What can be said of this epic novel? I finished all 1,243 pages this spring, at the start of lockdown, while we all faced a confinement of sorts. I had that wonderful feeling reading the last few chapters – that heightened sense of things when you know a novel you’ve been enthralled with is going to end, making you savour every sentence that little bit more. When I’d made it to the last page, and that final line, I was already nostalgic for the characters and places I knew would momentarily be departing. I was also bursting to experience more.
This is indeed a tale of life and death, in all its glory. It’s a story of mentee come mentor; crime come justice. It’s about the fragility of love and the search for freedom. It details, in unparalleled prose, the journey to adulthood and the ever-present relationship between honour and morality. It’s about the path towards imperturbability. What follows is a marvel of literature, getting to the very core of Being and social justice (where the punishment fits the crime).
Set in the backdrop of post-revolutionary France in the early 19th century, the plot tracks a sailor, Edmond Dantes, who was imprisoned in the notorious and dismal island-based prison, the Chateua d’If, for thirteen years, after being framed for political conspiracy. The naive and utterly dejected Dantes had gone from a life of prosperity and joy to one of solitary despair, in a matter of hours. Alone for many years, he faced great personal torment, reaching his rock bottom with attempted suicide.
He is saved by a fellow inmate – abbé Faria – who teaches him how to live again, how to thrive, even within the miserable conditions they both find themselves in. The abbé (or priest) even includes Dantes in his escape plan – and in share of the hidden treasure on the Island of Monte Cristo. The riches he was to find represented much more than their material value. It was the lessons he had learned from the priest following over a decade in the Chateua d’If: the education he never received in his former life, alongside lessons in integrity, perspicacity and the temperance of fear.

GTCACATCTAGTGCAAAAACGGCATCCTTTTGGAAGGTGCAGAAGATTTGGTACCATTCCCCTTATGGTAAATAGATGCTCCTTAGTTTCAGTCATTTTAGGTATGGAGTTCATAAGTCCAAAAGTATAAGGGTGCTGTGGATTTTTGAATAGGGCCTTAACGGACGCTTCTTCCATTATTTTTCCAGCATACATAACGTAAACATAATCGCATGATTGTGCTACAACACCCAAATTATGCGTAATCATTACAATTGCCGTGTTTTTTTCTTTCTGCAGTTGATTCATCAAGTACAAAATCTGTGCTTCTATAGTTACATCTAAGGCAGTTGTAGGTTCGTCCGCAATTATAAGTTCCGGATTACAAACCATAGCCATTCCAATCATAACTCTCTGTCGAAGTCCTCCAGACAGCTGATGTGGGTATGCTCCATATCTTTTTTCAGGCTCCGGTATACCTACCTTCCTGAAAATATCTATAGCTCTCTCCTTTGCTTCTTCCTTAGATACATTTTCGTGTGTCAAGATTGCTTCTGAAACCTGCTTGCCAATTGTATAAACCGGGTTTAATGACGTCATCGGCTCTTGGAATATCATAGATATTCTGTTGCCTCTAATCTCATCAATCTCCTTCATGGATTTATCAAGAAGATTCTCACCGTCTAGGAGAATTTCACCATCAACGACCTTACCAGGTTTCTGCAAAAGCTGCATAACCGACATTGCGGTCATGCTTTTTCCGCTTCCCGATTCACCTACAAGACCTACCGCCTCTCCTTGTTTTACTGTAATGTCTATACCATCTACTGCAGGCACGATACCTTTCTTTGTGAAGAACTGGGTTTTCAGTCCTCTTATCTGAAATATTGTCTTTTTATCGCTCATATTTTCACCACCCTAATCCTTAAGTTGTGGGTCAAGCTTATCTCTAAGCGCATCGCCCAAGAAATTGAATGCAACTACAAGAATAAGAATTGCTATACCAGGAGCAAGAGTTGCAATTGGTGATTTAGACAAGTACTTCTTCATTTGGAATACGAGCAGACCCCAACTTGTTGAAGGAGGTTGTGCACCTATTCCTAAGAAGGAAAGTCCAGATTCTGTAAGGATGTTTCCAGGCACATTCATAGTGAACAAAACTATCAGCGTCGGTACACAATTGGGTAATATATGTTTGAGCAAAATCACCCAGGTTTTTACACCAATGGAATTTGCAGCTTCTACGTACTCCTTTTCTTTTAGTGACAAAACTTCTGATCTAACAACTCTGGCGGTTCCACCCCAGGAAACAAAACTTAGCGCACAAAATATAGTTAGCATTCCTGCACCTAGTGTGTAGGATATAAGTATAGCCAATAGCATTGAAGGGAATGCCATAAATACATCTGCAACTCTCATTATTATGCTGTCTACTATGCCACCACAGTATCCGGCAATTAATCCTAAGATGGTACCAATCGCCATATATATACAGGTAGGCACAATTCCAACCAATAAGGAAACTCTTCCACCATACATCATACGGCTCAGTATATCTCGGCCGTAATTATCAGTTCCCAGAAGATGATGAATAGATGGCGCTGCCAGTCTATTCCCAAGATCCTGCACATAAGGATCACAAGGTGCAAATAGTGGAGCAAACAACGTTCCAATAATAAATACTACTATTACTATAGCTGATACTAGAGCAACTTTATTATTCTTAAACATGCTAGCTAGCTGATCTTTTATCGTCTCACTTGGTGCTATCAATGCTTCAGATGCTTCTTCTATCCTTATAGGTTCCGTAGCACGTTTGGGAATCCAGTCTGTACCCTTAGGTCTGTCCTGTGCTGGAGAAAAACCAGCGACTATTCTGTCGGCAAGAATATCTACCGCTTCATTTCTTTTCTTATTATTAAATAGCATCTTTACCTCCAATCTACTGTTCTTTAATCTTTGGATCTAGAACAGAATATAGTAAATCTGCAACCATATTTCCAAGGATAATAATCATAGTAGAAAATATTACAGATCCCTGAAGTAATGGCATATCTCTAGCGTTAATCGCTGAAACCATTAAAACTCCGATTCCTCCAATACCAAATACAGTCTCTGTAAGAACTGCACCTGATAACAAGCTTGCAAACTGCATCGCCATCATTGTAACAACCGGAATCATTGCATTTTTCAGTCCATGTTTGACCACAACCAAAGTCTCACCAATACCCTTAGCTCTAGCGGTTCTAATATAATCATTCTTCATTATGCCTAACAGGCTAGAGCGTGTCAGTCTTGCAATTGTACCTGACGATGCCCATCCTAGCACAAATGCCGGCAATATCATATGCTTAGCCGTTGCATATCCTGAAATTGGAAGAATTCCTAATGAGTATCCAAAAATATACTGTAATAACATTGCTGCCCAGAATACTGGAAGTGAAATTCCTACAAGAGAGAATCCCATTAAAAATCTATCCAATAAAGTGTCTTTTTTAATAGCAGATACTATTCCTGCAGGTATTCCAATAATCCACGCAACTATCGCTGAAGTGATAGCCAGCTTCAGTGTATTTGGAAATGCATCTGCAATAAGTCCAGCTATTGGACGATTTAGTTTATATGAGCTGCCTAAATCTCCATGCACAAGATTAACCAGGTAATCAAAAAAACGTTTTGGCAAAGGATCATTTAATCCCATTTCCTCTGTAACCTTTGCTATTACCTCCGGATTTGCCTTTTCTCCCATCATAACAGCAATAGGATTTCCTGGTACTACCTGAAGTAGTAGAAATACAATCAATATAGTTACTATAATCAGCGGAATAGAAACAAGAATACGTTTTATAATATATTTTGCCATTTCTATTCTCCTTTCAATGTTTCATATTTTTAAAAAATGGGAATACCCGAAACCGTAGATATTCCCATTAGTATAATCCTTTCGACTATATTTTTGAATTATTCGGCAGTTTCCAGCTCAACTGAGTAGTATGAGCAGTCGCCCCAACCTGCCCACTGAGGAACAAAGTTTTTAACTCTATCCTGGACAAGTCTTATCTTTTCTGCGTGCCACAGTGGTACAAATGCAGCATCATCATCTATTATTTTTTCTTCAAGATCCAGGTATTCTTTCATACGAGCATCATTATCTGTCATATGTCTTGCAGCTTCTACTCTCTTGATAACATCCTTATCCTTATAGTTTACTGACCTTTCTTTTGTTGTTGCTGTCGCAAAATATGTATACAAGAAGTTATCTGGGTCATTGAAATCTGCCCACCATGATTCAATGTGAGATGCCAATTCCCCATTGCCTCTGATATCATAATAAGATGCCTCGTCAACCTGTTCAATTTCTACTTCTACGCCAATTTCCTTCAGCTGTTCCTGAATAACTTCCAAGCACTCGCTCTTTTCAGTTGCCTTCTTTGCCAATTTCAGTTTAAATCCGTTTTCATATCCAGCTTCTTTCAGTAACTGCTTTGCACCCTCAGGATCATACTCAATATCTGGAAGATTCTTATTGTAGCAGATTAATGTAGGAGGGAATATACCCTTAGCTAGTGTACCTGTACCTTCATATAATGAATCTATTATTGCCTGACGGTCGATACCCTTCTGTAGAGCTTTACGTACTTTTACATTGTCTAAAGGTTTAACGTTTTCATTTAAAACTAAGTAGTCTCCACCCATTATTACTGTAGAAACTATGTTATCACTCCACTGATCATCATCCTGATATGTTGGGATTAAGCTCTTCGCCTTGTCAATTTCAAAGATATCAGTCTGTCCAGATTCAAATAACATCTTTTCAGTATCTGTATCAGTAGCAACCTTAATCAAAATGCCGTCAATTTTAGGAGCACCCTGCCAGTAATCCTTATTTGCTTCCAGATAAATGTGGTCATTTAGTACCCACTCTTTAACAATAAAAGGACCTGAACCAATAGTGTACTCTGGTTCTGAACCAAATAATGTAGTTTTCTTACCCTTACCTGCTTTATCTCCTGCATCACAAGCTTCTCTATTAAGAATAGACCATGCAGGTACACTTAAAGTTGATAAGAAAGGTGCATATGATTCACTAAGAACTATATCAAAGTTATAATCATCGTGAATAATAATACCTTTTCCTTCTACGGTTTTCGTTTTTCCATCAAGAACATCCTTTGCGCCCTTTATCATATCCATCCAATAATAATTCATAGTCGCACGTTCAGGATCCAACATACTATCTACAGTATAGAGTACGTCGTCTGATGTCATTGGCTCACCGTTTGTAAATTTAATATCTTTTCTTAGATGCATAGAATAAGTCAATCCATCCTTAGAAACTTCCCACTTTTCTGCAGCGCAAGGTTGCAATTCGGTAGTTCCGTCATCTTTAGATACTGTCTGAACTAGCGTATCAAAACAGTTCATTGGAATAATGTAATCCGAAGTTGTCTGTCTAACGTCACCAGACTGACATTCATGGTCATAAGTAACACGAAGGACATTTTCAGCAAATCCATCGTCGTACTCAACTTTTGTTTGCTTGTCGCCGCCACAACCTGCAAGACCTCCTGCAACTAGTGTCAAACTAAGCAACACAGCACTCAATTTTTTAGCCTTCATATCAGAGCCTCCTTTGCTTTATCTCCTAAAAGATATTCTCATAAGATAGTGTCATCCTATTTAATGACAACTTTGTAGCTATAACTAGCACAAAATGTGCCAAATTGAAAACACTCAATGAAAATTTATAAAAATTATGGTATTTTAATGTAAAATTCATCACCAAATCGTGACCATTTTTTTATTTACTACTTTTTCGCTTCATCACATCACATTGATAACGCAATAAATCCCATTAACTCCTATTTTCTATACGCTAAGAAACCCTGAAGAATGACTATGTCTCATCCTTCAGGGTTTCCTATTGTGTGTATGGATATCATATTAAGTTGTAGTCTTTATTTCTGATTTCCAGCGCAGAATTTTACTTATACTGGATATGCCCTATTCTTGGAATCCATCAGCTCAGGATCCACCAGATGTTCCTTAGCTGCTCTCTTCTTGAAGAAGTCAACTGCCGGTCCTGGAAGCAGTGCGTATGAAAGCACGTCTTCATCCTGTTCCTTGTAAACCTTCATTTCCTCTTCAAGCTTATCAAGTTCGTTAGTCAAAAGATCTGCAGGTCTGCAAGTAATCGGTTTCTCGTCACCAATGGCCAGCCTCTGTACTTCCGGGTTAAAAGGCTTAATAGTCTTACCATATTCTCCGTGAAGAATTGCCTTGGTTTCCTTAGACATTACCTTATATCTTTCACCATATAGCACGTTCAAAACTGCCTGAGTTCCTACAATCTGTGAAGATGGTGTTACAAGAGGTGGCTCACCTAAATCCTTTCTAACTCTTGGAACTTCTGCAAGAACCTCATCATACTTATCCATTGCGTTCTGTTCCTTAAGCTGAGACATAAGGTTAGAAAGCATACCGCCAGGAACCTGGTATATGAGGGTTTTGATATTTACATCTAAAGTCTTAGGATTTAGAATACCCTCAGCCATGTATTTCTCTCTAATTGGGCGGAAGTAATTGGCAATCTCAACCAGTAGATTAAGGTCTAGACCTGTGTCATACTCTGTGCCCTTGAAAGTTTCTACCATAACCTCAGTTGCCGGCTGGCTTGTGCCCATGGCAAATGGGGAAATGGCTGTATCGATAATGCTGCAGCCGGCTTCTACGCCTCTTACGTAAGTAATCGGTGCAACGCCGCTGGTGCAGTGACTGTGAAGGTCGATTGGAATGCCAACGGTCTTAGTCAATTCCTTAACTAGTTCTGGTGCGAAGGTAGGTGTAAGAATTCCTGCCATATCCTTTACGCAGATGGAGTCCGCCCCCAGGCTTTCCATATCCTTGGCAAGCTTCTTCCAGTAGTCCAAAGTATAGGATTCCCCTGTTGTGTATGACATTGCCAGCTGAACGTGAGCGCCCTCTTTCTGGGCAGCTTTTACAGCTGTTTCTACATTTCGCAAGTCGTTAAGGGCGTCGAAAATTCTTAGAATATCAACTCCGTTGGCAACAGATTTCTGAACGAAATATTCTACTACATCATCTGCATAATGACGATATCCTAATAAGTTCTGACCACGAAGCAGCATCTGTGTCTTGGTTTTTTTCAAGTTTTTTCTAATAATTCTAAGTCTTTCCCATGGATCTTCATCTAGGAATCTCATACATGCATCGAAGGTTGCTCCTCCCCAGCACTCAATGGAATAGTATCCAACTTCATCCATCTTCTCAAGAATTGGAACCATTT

As a social critique, Dumas points to the morality of certain features of French society: the lawyer, the banker and the military officer – the three men who sentenced Dantes to an undeserved, gloomy incarceration. Our protagonist, through hard earned patience, only had to appreciate the depths of their selfish intentions. In the end, their respective ambition, greed and pride become their own undoing.
The culmination of all the wisdom of Dumas is perhaps summed up on the last page, when he describes the highs and lows of life being ultimately meaningless. Instead, as he puts it, “all that truly signifies us is to wait and to hope”. It’s a profoundly simple message which beautifully parses the extremes of suffering and joy, described in such detail in the story.
If there’s escape to be found beyond your four walls, you’re likely to find it in the Count of Monte Cristo!
The Count of Monte Cristo by Alexandre Dumas. Published by Penguin Classics, 1996. Originally serialised: 1844-46.